Monday, March 17, 2014

Constant Ringing in the Ears - Where Does Tinnitus Come From?

Constant Ringing in the Ears - Where Does Tinnitus Come From
Constant Ringing in the Ears - Where Does Tinnitus Come From
As people age, they sometimes begin to hear a constant ringing in the ears. This is typically caused by a condition called tinnitus. However, you don't have to be "getting up there" to experience it. It can happen at any age, for variety of reasons. Tinnitus means you have a problem with ear health.

The "ringing"can also resemble a hum, buzz, hiss, whoosh or many other sounds. These sounds don't come from outside your ears. They're actually the result of some problem in your auditory system.

It's impossible to figure out exactly how many people suffer from constant ringing in the ears. Guesses generally range from as low as 8 million to as high as 40 million. Perhaps 33 percent of all adult Americans suffer from tinnitus at some time in their lives. As many as 1 person in 6 may seek medical evaluation or treatment for it.

Constant ringing in the ears varies from person to person. It may be barely noticeable, or it may be intense. For some people, it is so loud and so persistent it interferes with daily activities. It can become extremely difficult to focus and concentrate. It can even be hard to sleep.

Unfortunately, there are no medications you can take to cure tinnitus. Constant ringing in the ears is a symptom of some other disorder, not a disease in itself. Therefore, the key to getting relief is diagnosing and treating the cause.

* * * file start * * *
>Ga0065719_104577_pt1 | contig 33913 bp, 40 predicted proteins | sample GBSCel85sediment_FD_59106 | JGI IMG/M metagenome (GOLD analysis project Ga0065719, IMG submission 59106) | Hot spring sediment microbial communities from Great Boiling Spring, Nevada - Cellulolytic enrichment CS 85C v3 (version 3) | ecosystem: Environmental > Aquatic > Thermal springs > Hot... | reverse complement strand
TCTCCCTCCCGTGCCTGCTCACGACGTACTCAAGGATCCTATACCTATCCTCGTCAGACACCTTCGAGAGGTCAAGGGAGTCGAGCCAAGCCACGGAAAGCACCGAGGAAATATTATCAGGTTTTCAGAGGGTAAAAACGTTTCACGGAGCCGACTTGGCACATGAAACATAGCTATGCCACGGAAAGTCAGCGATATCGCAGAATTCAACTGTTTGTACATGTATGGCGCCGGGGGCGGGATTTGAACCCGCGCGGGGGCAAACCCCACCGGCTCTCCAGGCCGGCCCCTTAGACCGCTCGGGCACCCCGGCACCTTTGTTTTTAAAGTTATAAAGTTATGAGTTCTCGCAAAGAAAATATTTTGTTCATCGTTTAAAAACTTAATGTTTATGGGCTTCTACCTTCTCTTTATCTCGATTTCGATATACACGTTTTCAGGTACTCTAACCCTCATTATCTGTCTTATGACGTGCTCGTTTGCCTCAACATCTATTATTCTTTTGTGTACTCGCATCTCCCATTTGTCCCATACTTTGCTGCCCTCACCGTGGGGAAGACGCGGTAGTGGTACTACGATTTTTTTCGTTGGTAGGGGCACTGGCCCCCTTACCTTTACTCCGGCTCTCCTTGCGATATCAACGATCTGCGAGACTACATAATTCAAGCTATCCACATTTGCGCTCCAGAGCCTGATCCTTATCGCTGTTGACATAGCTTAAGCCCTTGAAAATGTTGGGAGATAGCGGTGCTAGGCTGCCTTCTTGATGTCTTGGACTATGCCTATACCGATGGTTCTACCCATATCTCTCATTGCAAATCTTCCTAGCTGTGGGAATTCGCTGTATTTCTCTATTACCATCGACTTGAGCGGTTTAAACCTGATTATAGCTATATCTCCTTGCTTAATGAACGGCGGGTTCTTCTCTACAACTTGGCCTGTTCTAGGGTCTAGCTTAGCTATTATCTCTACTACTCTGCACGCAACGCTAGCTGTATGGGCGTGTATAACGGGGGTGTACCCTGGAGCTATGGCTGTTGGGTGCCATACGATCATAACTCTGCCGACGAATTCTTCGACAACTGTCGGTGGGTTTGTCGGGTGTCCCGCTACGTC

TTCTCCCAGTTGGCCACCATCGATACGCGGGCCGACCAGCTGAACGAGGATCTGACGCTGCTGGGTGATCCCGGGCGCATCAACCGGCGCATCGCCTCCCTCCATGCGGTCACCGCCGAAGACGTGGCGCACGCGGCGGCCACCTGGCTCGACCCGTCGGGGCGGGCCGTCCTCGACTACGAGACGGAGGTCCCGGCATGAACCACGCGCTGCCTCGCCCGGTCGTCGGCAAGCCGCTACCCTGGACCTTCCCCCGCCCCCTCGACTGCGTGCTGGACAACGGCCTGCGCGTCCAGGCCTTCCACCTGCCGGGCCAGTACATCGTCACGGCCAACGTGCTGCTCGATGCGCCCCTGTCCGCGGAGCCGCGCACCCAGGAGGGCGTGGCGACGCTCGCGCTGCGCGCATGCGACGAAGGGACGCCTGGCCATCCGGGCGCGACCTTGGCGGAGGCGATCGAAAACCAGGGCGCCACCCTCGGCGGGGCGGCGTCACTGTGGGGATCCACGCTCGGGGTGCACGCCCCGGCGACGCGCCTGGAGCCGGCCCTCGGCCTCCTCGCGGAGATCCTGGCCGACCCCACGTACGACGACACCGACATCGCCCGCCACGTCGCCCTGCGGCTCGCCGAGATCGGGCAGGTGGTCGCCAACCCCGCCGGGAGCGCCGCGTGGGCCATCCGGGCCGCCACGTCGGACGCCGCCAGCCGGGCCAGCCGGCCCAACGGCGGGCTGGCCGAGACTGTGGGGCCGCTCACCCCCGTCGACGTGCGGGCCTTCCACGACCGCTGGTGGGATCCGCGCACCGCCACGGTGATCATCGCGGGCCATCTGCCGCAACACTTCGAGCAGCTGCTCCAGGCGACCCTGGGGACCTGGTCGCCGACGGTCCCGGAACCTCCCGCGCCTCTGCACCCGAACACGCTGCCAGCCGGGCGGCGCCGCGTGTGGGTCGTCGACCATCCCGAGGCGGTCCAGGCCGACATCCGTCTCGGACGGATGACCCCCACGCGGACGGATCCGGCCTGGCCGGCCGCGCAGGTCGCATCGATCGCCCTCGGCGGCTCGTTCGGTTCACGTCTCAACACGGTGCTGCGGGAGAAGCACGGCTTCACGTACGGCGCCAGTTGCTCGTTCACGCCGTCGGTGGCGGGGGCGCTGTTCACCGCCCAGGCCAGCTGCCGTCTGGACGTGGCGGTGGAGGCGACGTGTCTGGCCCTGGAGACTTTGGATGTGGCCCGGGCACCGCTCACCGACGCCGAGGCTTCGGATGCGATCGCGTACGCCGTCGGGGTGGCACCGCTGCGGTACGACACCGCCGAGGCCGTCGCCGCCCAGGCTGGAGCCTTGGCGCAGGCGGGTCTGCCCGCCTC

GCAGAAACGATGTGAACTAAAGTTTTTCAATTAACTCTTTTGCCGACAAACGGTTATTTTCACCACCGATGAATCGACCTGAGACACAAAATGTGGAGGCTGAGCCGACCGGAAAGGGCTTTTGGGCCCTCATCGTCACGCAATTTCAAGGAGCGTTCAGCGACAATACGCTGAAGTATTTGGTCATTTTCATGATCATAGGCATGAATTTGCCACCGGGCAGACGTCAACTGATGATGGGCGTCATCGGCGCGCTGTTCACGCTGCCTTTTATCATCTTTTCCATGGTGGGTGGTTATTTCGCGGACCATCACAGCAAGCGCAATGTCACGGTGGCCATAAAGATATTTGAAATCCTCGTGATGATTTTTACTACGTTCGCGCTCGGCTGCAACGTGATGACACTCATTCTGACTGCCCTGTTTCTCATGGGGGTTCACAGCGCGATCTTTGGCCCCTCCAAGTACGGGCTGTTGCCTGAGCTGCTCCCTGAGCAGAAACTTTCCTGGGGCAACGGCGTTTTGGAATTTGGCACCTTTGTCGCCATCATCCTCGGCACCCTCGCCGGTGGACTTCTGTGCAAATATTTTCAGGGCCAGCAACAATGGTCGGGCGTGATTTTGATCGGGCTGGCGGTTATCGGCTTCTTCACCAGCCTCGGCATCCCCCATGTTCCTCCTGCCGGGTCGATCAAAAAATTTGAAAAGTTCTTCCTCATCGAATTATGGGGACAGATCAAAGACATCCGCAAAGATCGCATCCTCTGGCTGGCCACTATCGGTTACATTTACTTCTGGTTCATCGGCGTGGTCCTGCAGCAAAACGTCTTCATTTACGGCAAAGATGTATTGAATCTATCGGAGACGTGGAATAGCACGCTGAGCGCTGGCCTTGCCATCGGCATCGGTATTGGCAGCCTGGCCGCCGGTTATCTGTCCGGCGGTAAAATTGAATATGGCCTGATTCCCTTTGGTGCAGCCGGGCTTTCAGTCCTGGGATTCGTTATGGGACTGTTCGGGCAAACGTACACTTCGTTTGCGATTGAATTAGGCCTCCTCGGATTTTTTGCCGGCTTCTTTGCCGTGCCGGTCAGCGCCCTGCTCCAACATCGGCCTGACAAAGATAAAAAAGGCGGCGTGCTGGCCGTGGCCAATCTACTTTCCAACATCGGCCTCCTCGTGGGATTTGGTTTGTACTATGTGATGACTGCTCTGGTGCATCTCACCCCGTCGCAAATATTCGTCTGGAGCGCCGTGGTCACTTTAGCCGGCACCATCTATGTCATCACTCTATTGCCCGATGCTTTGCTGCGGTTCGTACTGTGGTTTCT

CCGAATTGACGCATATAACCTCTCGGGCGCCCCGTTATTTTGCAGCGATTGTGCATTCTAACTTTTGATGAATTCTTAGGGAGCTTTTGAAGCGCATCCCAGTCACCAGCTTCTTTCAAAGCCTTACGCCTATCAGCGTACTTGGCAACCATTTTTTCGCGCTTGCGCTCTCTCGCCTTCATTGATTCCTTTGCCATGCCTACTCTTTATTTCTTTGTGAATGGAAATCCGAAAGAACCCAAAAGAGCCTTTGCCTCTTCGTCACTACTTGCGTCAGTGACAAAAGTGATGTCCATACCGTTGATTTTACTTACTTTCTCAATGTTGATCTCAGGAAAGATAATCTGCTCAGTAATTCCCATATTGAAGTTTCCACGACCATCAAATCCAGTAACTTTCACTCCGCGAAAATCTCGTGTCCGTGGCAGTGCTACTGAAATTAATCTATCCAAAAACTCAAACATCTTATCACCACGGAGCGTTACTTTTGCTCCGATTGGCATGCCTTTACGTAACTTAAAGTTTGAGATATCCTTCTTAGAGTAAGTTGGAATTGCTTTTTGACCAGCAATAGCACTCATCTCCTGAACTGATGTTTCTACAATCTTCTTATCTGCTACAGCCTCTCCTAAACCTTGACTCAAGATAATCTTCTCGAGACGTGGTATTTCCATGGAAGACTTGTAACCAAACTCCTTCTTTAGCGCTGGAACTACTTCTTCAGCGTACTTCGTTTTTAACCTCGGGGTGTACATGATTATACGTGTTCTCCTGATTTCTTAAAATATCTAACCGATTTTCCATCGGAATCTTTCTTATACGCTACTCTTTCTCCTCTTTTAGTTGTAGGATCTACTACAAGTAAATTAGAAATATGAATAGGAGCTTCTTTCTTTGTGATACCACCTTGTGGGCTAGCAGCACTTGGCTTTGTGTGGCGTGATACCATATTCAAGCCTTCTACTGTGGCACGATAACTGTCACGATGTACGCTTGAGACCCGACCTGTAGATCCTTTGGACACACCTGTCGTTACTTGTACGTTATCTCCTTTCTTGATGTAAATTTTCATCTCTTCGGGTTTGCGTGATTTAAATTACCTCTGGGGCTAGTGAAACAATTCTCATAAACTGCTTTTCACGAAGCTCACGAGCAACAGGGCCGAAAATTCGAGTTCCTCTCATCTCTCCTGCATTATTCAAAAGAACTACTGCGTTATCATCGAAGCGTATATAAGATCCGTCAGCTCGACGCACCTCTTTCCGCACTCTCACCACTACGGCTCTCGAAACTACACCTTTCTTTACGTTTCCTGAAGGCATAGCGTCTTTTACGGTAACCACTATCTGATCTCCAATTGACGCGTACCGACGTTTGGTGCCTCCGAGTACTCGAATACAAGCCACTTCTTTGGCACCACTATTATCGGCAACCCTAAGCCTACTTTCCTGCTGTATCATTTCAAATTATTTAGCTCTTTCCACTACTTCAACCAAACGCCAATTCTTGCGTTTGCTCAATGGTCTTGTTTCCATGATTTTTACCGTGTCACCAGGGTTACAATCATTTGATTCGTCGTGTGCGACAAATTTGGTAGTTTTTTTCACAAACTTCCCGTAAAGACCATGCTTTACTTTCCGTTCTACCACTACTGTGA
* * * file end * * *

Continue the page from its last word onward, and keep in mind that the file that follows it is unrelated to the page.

What Causes Constant Ringing in the Ears

Sometimes the underlying cause is not hard to diagnose. It can result from a hard knock on the head or face, being subjected to an unusually loud noise, a tumor in the vicinity of an ear, or even impacted ear wax.

Sometimes, some other medical condition will contribute to tinnitus. Among these are anemia, kidney problems, high blood pressure or hypertension, and allergies. People who are exceptionally tired or under a great deal of stress seem to be at higher risk. Taking too much aspirin has also been identified as a possible cause.

However, diagnosing the causes of tinnitus can be difficult for your doctor - even for a specialist. Tests and evaluation procedures are available, but they don't always provide an answer.

You can depend on one thing though. It's very rarely "just your imagination" as some uninformed people may try to tell you.

What Options Do You Have For Relief?

The initial step toward finding relief from constant ringing in the ears is getting an evaluation by an audiologist. Make an appointment with one who is certified by the American Speech-Language-Hearing Association.

Once a diagnosis has been made, you have some options, including

*appropriate medications and vitamins

*hypnosis and biofeedback therapy

*devices known as "tinnitus maskers." These can provide relief from the constant, disturbing sounds of tinnitus. Maskers are like hearing aids. They fill your ears with more pleasant sounds which cover up or reduce the annoying ringing, humming, etc.

You should be aware, however, that certain strategies will work for some people. For others, nothing seems to be useful.

If you're one of the millions who suffer from tinnitus, you can take advantage of many groups and organizations dedicated to providing you with beneficial resources.

Above all, understand that having tinnitus isn't necessarily a sign that you're going deaf. But constant ringing in the ears should prompt you to visit a qualified audiologist as soon as possible for a diagnosis.


  1. My ear specialist recommended this to me
    I agreed and am so glad I did! This has helped tremendously,The doctor said it might not work for everyone, but it definitely is worth trying! And Guess what It worked for me.

  2. I was always confused between
    and and I was surprised to see that I st one is really effective.
    I am glad my tinnitus is finished and I am healthy again. Its very important for